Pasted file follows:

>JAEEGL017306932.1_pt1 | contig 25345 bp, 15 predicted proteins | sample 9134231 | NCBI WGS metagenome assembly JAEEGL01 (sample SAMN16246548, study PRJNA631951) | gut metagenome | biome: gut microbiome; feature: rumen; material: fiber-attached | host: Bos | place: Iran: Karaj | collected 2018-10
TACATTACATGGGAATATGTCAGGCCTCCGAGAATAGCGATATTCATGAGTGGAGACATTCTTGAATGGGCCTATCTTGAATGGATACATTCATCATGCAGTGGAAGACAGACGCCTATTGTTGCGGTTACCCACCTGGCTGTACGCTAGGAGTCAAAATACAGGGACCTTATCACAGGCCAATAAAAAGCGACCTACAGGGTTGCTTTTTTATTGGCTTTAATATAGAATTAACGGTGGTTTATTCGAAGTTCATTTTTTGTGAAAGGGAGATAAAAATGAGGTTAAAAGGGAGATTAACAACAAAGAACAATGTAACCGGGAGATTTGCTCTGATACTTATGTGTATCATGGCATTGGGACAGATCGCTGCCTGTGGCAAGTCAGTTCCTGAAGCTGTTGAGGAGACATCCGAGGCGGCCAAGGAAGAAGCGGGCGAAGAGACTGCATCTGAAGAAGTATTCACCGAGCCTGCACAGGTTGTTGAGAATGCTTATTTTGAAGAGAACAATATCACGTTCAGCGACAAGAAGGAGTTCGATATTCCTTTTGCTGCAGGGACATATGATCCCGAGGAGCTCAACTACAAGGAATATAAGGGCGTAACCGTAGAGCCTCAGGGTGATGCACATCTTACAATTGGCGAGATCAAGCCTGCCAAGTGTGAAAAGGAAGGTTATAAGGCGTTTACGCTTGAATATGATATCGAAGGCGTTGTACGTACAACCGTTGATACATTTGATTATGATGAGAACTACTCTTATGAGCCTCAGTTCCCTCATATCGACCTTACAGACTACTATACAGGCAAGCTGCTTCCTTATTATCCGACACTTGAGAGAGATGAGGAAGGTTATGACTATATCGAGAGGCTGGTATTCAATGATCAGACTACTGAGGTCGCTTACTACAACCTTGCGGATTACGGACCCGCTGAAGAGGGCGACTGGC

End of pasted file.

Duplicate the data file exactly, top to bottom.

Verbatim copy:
>JAEEGL017306932.1_pt1 | contig 25345 bp, 15 predicted proteins | sample 9134231 | NCBI WGS metagenome assembly JAEEGL01 (sample SAMN16246548, study PRJNA631951) | gut metagenome | biome: gut microbiome; feature: rumen; material: fiber-attached | host: Bos | place: Iran: Karaj | collected 2018-10
TACATTACATGGGAATATGTCAGGCCTCCGAGAATAGCGATATTCATGAGTGGAGACATTCTTGAATGGGCCTATCTTGAATGGATACATTCATCATGCAGTGGAAGACAGACGCCTATTGTTGCGGTTACCCACCTGGCTGTACGCTAGGAGTCAAAATACAGGGACCTTATCACAGGCCAATAAAAAGCGACCTACAGGGTTGCTTTTTTATTGGCTTTAATATAGAATTAACGGTGGTTTATTCGAAGTTCATTTTTTGTGAAAGGGAGATAAAAATGAGGTTAAAAGGGAGATTAACAACAAAGAACAATGTAACCGGGAGATTTGCTCTGATACTTATGTGTATCATGGCATTGGGACAGATCGCTGCCTGTGGCAAGTCAGTTCCTGAAGCTGTTGAGGAGACATCCGAGGCGGCCAAGGAAGAAGCGGGCGAAGAGACTGCATCTGAAGAAGTATTCACCGAGCCTGCACAGGTTGTTGAGAATGCTTATTTTGAAGAGAACAATATCACGTTCAGCGACAAGAAGGAGTTCGATATTCCTTTTGCTGCAGGGACATATGATCCCGAGGAGCTCAACTACAAGGAATATAAGGGCGTAACCGTAGAGCCTCAGGGTGATGCACATCTTACAATTGGCGAGATCAAGCCTGCCAAGTGTGAAAAGGAAGGTTATAAGGCGTTTACGCTTGAATATGATATCGAAGGCGTTGTACGTACAACCGTTGATACATTTGATTATGATGAGAACTACTCTTATGAGCCTCAGTTCCCTCATATCGACCTTACAGACTACTATACAGGCAAGCTGCTTCCTTATTATCCGACACTTGAGAGAGATGAGGAAGGTTATGACTATATCGAGAGGCTGGTATTCAATGATCAGACTACTGAGGTCGCTTACTACAACCTTGCGGATTACGGACCCGCTGAAGAGGGCGACTGGC